1. Are there any clearly defined standards of behavior in a courtroom? It seems to me that judges can set arbitrary lines for acceptable behavior.

      • There is an interesting piece in Conservative Review regarding giving the press access to courtrooms and judges chambers to be able to report on rulings and interrogate tbe judges who make these rulings.

        I get te concept of Judicial review but it seems we have juducial supremacy among the 3 branches.

      • My point exactly. Had Accosta pushed his luck in the courtroom he could have been cited for contempt. The problem I have is that a judge, when acosted by an attorney in court whereby the attorney keeps pressing the judge and not accepting the answer or decision given has greater power to promote decorum through criminal sanction than a president does with a civil remedy.

  2. So, when does CNN or any of its journalists cross the line to being able to be barred? They are already perilously close to the line of advocating for the overthrow of a duly elected President. How much more of an ally of the resistance do they get to become before they are ruled too unruly? Why not let ISIS establish its own network in the US and demand White House access?

    Where is the line?

    What else will future resistance fighters / journalists be allowed to do with impunity?

    Get your popcorn early. Future press conferences are going to become a bigger circus than ever before.

  3. Apparently there was some 40 year old case that was referenced for this narrow ruling. I think it is intellectually dishonest for Acosta’s lawyers to argue this as a 1st amendment issue, because that was not the offensive act that culminated in the revocation. It is just an abuse of free speech to claim so, basically giving Acosta the right to take a crap in front of the president, as long as he is asking questions while doing so. You might say, what about public indecency, and they”l say don’t sweat the small stuff, we’re taking about the freedom of the press here. If all CNN journalists were banned, that would be a free speech issue. Banning one guy for being a jerk all the time is showing professionalism. Also, if Obama revoked a Fox journalist for behaving like Jim Acosta, we would have 2 weeks of coverage about how he is a wise sage, a man that transcends our era, and how we should really have a constitutional amendment banning Fox News. I ain’t saying, but I’m just saying.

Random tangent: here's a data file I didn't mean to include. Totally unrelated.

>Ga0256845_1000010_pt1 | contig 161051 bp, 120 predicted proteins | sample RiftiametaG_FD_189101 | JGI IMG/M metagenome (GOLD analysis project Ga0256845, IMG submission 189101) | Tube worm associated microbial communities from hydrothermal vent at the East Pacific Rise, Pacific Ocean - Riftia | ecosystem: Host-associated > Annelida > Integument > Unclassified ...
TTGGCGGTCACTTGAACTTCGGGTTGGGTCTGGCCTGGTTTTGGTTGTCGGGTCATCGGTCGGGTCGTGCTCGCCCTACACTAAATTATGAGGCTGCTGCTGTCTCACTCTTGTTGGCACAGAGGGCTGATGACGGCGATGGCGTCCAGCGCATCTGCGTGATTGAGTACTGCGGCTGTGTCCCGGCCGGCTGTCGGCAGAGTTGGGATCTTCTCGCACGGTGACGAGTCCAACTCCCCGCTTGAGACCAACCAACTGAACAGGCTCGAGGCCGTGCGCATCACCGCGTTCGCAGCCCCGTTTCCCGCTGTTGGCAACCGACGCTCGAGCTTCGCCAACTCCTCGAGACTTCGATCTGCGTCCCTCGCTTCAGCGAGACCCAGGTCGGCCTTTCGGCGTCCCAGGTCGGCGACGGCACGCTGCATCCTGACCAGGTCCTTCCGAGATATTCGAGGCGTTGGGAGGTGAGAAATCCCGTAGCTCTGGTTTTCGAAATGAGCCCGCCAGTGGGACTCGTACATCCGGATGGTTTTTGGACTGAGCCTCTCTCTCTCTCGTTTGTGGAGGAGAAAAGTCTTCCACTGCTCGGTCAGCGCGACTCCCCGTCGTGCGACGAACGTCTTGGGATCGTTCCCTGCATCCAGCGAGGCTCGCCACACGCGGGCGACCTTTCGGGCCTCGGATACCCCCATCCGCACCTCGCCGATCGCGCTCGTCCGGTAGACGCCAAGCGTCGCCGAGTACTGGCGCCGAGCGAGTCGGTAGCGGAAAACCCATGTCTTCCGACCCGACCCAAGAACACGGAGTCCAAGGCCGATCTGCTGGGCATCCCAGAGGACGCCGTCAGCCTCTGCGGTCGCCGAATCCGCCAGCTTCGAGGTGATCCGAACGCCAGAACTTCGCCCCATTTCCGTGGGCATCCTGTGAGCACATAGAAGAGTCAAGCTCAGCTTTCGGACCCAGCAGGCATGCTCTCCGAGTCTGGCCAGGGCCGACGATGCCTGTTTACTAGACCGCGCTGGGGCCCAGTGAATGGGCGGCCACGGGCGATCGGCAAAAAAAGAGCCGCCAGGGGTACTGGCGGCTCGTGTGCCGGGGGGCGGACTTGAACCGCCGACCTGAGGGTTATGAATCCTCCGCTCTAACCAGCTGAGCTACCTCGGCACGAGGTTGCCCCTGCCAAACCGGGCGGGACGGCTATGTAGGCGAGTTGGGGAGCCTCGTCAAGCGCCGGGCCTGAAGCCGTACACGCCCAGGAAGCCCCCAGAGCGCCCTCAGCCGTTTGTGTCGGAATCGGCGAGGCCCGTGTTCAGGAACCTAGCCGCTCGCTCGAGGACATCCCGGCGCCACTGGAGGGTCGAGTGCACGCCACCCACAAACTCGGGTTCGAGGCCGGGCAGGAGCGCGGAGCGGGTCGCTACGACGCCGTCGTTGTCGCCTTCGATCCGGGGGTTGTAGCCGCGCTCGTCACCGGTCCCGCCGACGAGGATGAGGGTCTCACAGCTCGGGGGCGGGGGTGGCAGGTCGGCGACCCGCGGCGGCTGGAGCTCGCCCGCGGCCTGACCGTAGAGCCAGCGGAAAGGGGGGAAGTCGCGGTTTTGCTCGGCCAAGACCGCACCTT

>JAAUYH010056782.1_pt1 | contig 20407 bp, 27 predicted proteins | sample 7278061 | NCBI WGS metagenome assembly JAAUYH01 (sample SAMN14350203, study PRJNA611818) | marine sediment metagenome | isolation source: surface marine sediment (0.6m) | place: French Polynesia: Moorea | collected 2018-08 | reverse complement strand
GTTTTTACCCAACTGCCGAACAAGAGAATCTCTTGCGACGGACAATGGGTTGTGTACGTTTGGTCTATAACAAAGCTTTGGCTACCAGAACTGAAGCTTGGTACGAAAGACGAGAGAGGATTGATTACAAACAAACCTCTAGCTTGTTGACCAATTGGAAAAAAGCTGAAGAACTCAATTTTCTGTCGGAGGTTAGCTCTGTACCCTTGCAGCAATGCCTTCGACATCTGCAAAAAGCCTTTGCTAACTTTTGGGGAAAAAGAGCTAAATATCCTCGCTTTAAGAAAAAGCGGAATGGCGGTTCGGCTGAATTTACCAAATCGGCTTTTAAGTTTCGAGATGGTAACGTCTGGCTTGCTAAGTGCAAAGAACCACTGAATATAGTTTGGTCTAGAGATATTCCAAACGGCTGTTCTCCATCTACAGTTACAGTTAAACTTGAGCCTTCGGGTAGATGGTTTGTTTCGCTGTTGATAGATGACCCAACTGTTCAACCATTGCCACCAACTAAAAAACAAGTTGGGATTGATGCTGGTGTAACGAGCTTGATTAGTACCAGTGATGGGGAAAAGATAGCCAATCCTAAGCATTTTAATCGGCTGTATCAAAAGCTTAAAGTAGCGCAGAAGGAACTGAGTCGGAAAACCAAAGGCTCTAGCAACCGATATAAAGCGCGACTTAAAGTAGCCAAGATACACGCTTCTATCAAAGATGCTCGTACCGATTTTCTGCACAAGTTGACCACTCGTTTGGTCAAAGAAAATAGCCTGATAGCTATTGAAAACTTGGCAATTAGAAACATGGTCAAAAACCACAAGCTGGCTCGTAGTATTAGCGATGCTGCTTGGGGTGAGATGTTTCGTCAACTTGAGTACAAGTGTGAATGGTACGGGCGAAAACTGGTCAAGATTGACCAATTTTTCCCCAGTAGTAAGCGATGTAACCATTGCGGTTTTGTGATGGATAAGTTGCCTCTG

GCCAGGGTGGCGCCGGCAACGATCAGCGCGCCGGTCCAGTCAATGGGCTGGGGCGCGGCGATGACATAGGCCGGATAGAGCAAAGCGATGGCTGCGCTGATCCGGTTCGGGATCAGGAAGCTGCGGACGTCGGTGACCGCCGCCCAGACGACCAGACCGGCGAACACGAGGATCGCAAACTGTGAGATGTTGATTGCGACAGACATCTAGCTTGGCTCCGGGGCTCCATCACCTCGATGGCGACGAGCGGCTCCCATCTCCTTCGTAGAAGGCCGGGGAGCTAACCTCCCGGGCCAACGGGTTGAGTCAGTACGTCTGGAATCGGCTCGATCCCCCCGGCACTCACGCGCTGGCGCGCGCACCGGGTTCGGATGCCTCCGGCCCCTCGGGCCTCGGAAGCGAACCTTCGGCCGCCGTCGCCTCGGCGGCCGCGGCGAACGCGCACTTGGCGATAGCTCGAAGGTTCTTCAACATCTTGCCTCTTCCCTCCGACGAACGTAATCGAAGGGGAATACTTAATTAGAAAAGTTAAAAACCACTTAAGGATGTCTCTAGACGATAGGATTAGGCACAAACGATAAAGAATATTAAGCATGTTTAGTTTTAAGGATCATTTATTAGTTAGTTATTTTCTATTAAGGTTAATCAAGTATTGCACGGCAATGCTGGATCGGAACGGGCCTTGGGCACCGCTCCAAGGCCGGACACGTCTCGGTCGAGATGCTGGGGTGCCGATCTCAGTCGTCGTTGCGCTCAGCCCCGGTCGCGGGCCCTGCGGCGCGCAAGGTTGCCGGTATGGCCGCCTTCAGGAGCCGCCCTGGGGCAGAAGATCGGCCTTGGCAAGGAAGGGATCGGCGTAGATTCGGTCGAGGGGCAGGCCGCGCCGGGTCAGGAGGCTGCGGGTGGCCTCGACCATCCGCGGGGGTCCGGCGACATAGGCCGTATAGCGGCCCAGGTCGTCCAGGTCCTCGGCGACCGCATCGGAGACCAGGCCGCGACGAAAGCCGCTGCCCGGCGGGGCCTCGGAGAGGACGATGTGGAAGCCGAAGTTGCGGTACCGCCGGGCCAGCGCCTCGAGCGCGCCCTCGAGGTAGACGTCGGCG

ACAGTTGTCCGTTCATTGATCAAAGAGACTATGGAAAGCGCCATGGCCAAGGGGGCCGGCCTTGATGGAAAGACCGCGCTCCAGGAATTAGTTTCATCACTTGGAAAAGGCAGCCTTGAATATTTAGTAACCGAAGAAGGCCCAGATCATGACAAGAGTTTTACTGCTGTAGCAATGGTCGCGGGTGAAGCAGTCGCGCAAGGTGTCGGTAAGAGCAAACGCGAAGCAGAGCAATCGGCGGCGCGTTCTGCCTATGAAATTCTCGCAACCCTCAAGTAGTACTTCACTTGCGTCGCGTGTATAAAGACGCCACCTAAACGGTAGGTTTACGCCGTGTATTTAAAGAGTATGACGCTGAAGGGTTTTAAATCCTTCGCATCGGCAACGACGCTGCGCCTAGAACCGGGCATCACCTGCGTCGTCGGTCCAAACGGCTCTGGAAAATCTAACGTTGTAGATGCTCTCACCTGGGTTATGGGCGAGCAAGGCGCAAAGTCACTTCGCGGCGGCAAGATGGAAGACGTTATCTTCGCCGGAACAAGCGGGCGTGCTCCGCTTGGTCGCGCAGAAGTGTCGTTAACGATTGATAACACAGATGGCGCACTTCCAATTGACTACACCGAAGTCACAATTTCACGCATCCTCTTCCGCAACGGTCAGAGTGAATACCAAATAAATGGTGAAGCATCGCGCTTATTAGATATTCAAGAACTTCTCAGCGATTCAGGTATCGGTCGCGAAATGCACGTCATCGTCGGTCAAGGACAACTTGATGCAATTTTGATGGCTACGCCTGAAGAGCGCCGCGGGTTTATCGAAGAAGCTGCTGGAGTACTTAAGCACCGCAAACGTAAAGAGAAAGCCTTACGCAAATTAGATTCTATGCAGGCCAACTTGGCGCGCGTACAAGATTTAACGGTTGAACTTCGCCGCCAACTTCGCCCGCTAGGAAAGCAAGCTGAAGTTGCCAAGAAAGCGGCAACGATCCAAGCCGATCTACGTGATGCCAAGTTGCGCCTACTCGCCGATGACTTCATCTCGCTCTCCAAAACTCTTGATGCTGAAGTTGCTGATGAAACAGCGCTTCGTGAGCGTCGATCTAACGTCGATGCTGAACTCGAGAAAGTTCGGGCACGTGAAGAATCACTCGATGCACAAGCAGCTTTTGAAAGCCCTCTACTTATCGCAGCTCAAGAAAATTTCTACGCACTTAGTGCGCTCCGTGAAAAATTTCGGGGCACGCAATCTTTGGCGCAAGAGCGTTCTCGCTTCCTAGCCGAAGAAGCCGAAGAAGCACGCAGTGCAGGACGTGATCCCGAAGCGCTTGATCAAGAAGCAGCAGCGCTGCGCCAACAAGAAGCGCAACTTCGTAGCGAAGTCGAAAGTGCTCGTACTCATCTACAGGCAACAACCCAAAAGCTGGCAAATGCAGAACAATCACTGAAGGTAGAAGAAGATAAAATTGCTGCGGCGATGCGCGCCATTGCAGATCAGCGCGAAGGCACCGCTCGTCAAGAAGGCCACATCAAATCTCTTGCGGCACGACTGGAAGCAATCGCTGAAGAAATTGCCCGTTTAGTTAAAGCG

4. It would be … let’s just say interesting… if Trump pulled an Andrew Jackson and ignored the court decision. I half expect him to do that, under the theory that the judicial branch has no authority over how the executive branch handles itself as long as it doesn’t violate the constitution or law. I don’t see how declining to grant him physical access to the president can be considered being “deprived of life, liberty, or property, without due process of law”, although I understand that the concept of due process isn’t strictly limited to the 5th amendment.

      • Or simply stop having press conferences for a while and quietly let the White House press corps know that unless it deals with Acosta and his ilk, there won’t be ready access to the President. There is no requirement to have press conferences, and I suspect that the reporters who rely on these conferences for their prestige and livelihood could be persuaded to do some self-policing.
        This assumes, of course, that the President himself can tamp down his grandstanding instincts and avoid appearing before the press. No small task.

      • Exactly. I would go further and create a new procedure that rotates seating assignments from the front to back to get lesser known publications to be seen upfront.

        Each week the press in the front row moves to the rear and all press members move up one row.

        Then tell the WHCA this new procedure is to create greater press freedom and is part of the procedural updates that resulted from the unfortunate incident with Mr. Accosta

      • Just let Acosta stand in the room, and never call on him.

        Could he be allowed back in but under the condition that he can’t wear pants?

        Or that he must wear a funny hat or something?

        (Just thinking out loud … )

  5. Apparently there was some 40 year old case that was referenced for this narrow ruling.